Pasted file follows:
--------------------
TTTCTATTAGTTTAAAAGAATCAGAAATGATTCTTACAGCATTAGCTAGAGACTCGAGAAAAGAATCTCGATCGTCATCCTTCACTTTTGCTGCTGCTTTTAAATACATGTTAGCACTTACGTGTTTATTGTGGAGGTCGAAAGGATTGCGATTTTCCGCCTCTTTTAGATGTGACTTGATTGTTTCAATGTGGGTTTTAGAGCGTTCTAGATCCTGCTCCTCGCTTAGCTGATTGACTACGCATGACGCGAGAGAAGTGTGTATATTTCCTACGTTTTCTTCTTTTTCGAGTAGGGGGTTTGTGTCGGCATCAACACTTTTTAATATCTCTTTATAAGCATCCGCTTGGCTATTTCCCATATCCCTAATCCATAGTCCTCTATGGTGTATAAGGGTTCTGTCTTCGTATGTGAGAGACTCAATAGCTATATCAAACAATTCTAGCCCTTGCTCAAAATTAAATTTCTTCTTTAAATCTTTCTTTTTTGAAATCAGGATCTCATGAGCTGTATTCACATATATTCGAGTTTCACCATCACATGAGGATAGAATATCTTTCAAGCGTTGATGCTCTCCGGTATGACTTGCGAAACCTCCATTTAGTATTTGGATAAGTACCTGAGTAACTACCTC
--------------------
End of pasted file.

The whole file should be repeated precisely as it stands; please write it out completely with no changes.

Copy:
TTTCTATTAGTTTAAAAGAATCAGAAATGATTCTTACAGCATTAGCTAGAGACTCGAGAAAAGAATCTCGATCGTCATCCTTCACTTTTGCTGCTGCTTTTAAATACATGTTAGCACTTACGTGTTTATTGTGGAGGTCGAAAGGATTGCGATTTTCCGCCTCTTTTAGATGTGACTTGATTGTTTCAATGTGGGTTTTAGAGCGTTCTAGATCCTGCTCCTCGCTTAGCTGATTGACTACGCATGACGCGAGAGAAGTGTGTATATTTCCTACGTTTTCTTCTTTTTCGAGTAGGGGGTTTGTGTCGGCATCAACACTTTTTAATATCTCTTTATAAGCATCCGCTTGGCTATTTCCCATATCCCTAATCCATAGTCCTCTATGGTGTATAAGGGTTCTGTCTTCGTATGTGAGAGACTCAATAGCTATATCAAACAATTCTAGCCCTTGCTCAAAATTAAATTTCTTCTTTAAATCTTTCTTTTTTGAAATCAGGATCTCATGAGCTGTATTCACATATATTCGAGTTTCACCATCACATGAGGATAGAATATCTTTCAAGCGTTGATGCTCTCCGGTATGACTTGCGAAACCTCCATTTAGTATTTGGATAAGTACCTGAGTAACTACCTC